Praise God for all of our Saints! May they continue to pray for us and all the poor souls in purgatory.
Fr. Kapaun and St. André, Pray for us!
Fr. Kapaun homily
Bishops and Handwriting
Pictured with the Most Reverend Robert Hermann, auxiliary bishop of St. Louis, are Wichita seminarians (from left) Andy Walsh, Zach Pinaire, Jason Knauff, Eric Nichols and Sam Brand.
Those sharp looking young men above are the five Wichita men at Kenrick who are in first theology (not the one with the cool hat on). First theology's a big year for a lot of us because of all the changes that take place.
Andy came from Conception seminary, and I think he's still trying to get used to the fact there is more than cows and chickens available if you want to find some fast food.
Zach, Sam, and Eric are all from St. John Vianney seminary in St. Paul, Minn. I came from the same seminary 2 1/2 years ago, and I can attest that it was a bit of change. The biggest change for me was that I actually had time ... yeah, time, period. Vianney keeps the college men busy, which it should, but Kenrick, as it is focused more on immediate preparation for the priesthood, allows the seminarians to make some decisions on their own.
Jason was at Kenrick for pre-theology already, so he entered first theology in the same building. His big adjustment is the fact that he can study a subject that he understands now. (You study philosophy in pre-theology and theology in theology school)
In order to advance in each of the steps leading toward diaconate and priesthood, each seminarian has to petition, in their own handwriting, a letter to his bishop requesting the next step. This is always a challenge for me, since I forgot how to write cursive when I learned how to type back in elementary school. (Yeah, I know I was a nerd). Bishop Jackels just finished making his annual visit to Kenrick today. I told him I hoped he can read my letter petitioning for orders this next year. He said he better be able to, or else he might get confused and think I'm asking for dinner instead of the diaconate. Don't we all love Bishop Jackels?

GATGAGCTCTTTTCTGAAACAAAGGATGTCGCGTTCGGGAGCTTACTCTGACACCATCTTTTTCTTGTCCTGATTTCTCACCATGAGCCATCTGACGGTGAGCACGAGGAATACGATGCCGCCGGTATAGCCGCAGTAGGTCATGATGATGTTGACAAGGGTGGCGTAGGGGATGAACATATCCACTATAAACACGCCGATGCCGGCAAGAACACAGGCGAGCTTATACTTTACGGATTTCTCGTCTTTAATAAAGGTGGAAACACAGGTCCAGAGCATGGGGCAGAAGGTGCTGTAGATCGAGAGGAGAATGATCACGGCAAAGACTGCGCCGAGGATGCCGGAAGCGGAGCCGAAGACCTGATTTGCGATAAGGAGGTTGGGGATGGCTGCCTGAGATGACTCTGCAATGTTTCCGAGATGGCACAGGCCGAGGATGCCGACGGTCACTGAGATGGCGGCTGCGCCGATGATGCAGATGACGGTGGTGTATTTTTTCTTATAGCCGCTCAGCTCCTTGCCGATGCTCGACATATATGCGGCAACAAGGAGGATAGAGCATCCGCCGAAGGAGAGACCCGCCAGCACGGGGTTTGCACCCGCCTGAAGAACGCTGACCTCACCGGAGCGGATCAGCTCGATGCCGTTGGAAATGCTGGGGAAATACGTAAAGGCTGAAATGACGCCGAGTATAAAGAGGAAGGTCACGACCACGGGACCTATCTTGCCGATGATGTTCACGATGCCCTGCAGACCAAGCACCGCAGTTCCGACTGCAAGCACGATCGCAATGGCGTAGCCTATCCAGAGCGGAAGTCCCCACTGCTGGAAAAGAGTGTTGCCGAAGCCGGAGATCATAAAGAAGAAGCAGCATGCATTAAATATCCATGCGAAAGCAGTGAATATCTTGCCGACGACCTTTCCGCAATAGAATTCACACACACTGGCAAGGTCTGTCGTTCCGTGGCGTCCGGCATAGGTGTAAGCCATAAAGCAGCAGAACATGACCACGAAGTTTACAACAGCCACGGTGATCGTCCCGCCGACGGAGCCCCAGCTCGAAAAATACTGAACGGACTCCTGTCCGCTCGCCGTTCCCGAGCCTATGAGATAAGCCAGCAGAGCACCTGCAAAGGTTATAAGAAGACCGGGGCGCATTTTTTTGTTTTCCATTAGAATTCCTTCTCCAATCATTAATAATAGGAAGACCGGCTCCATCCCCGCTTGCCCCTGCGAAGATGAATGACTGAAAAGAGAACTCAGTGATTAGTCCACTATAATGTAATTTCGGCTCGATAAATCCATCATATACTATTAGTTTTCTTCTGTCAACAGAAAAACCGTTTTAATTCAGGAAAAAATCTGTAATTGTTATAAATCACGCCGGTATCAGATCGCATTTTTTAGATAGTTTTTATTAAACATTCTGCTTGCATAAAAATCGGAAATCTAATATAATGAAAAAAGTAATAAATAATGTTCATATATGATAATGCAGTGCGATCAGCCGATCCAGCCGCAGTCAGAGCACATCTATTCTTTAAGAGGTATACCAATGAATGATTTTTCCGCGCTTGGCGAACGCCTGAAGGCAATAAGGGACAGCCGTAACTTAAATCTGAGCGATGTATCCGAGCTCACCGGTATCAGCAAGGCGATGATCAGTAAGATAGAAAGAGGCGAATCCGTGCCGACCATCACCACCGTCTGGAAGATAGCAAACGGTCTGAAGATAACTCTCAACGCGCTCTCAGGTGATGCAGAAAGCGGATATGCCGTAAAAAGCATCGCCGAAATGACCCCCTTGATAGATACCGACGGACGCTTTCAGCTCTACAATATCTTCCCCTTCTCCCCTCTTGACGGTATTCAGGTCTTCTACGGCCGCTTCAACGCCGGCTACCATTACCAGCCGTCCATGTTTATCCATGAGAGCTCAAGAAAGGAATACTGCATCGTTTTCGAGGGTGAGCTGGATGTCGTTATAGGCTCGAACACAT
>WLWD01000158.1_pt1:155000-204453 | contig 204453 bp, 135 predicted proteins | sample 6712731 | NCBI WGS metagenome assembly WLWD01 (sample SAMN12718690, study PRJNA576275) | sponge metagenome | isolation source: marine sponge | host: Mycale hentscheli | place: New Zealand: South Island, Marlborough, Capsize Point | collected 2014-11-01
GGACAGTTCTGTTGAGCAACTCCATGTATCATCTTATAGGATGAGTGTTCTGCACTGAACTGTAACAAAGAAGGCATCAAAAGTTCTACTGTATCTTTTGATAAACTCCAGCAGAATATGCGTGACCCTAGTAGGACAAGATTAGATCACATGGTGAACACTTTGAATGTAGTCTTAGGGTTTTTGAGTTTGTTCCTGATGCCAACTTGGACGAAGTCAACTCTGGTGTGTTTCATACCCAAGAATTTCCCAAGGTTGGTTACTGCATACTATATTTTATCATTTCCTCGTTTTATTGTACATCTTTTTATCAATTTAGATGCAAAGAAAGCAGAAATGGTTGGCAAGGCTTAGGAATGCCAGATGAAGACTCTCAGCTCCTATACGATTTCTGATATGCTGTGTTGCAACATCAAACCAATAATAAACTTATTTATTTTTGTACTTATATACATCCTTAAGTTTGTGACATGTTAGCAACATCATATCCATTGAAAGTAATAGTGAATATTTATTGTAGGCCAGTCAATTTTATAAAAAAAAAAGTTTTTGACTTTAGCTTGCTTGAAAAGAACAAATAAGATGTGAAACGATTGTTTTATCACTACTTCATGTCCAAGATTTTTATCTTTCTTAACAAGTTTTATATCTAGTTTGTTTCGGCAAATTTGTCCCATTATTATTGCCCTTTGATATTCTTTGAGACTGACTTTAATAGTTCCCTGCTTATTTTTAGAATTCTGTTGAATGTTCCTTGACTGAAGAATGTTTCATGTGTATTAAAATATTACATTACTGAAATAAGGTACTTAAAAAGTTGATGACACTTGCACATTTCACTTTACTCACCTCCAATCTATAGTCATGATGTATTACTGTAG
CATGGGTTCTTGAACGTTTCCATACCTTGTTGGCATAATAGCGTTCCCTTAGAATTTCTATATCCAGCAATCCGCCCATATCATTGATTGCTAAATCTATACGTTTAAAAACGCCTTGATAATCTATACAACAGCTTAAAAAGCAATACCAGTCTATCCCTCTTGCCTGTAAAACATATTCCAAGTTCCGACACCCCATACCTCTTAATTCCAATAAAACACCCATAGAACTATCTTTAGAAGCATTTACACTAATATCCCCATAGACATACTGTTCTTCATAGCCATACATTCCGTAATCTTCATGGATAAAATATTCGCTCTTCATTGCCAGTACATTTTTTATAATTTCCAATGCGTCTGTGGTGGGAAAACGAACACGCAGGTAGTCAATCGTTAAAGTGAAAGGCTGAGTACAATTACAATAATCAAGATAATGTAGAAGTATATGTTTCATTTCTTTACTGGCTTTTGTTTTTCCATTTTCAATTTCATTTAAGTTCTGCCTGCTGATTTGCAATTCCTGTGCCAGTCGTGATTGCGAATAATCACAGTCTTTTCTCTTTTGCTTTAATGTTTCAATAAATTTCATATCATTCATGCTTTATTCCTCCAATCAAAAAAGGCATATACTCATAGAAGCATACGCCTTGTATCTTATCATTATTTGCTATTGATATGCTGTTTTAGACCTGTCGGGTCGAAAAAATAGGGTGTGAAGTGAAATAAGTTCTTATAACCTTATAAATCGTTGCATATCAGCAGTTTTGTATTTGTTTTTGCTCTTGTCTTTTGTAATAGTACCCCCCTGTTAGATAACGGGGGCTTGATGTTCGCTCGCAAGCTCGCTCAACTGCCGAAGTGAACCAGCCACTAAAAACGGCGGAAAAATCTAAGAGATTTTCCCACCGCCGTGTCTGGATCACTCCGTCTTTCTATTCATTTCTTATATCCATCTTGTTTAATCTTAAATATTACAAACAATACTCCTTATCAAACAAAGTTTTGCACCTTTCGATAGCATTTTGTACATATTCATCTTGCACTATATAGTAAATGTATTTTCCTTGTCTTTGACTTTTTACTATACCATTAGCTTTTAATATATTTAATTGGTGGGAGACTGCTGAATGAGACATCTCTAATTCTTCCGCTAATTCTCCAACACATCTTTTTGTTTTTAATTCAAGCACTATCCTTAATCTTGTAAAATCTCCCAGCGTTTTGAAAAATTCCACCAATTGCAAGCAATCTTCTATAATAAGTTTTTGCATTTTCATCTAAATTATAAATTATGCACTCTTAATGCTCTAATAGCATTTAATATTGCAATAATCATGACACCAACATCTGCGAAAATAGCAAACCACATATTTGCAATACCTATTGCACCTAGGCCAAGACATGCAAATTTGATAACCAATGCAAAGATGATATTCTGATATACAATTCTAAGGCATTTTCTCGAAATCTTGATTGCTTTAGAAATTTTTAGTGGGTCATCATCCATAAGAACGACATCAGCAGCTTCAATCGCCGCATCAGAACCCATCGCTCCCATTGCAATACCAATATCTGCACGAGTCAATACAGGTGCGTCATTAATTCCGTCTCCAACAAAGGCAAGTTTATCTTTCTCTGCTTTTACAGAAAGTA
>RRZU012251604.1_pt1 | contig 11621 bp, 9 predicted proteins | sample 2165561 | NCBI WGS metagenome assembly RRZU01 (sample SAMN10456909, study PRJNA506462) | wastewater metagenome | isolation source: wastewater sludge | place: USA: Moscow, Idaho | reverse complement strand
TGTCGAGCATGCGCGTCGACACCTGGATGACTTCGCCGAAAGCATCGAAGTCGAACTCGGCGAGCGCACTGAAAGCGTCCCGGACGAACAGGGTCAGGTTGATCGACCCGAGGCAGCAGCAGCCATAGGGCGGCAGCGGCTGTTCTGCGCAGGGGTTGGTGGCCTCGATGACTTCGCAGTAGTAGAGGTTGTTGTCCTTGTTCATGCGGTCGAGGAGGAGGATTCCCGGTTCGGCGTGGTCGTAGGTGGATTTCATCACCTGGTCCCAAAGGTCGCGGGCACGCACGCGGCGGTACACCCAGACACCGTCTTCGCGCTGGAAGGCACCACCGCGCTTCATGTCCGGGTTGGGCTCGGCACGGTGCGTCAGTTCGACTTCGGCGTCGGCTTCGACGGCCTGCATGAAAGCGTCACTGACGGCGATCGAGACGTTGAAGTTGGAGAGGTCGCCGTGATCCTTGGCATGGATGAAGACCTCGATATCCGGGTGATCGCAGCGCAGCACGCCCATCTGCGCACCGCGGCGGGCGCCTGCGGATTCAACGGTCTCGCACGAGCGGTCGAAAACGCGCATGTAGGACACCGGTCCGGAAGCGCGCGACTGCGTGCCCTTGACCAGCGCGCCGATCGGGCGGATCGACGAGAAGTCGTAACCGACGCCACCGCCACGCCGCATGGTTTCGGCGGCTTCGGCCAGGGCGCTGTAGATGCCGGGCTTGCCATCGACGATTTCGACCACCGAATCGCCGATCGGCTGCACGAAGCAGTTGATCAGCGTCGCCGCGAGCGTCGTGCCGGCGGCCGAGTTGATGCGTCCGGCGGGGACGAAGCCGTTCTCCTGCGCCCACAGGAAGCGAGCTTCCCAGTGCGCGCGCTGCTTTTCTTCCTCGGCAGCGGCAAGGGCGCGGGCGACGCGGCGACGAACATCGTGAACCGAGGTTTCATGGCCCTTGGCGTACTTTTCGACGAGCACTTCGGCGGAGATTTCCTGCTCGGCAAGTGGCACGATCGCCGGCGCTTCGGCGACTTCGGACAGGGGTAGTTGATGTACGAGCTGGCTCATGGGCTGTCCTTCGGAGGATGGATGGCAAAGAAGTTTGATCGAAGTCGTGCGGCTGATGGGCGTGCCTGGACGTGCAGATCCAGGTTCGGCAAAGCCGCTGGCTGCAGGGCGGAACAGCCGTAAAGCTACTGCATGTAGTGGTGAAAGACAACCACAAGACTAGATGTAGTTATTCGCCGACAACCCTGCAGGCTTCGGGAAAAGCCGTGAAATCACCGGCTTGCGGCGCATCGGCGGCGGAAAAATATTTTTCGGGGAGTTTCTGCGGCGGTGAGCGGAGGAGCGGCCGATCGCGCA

As an aside, Cardinal-elect Raymond Burke is pictured here in the same vestment as Bishop Herman above. Bishop Burke used to be in St. Louis, and he loved Kenrick seminary. He's also an outspoken proponent of Pro-Life issues. One of his interviews is included below. We're really proud of him now that he's been appointed to be a cardinal. Praise be Jesus Christ!
Parents are important
The Notre Dame trip a week ago was so refreshing, I thought I'd do posts on it, instead of one ... actually, Pat Burns (Father of Devin Burns, 4th year in college seminary) saw my last post and noticed I didn't have any actual pictures from the trip. Since Pat was there with us, he sent me some of his pictures via my dad who he knows from work.
You can see on the left here the group shot of us all tailgating before the game. The bean-bag game was quite frustrating for me that Saturday. I seem to have this inability to toss things underhanded. It's been a problem for a while - and overhand doesn't work so well with the bean-bag game.
To the right, you can see my mug shot in front of the marching band. I have to say, I really love band. There's something so good and pure about so many people marching and playing together all as one.
A followup story to the last post: the band director who was the former grad student at K-State replied to my e-mail to him. He said, "Of course I remember you. Actually, after leaving K-State, I entered the RCIA and became Catholic. My wife and I now teach theology of the body and NFP classes up in Michigan."
I thought this was an amazing story. I'm currently in our theology of the body class at the seminary and some of the work that is being done in the church in this regard is quite amazing and hopeful.
Old Memories, Old Traditions
This past weekend was our Fall break at Kenrick. Just for the record, our fall break was this Monday and Tuesday, but the Mount St. Mary's (our other Major Seminary) had the entire week off last week. At times like this, I like to remember one of those great Ignatius spiritual principles that says God will only give us the sufferings we can handle ...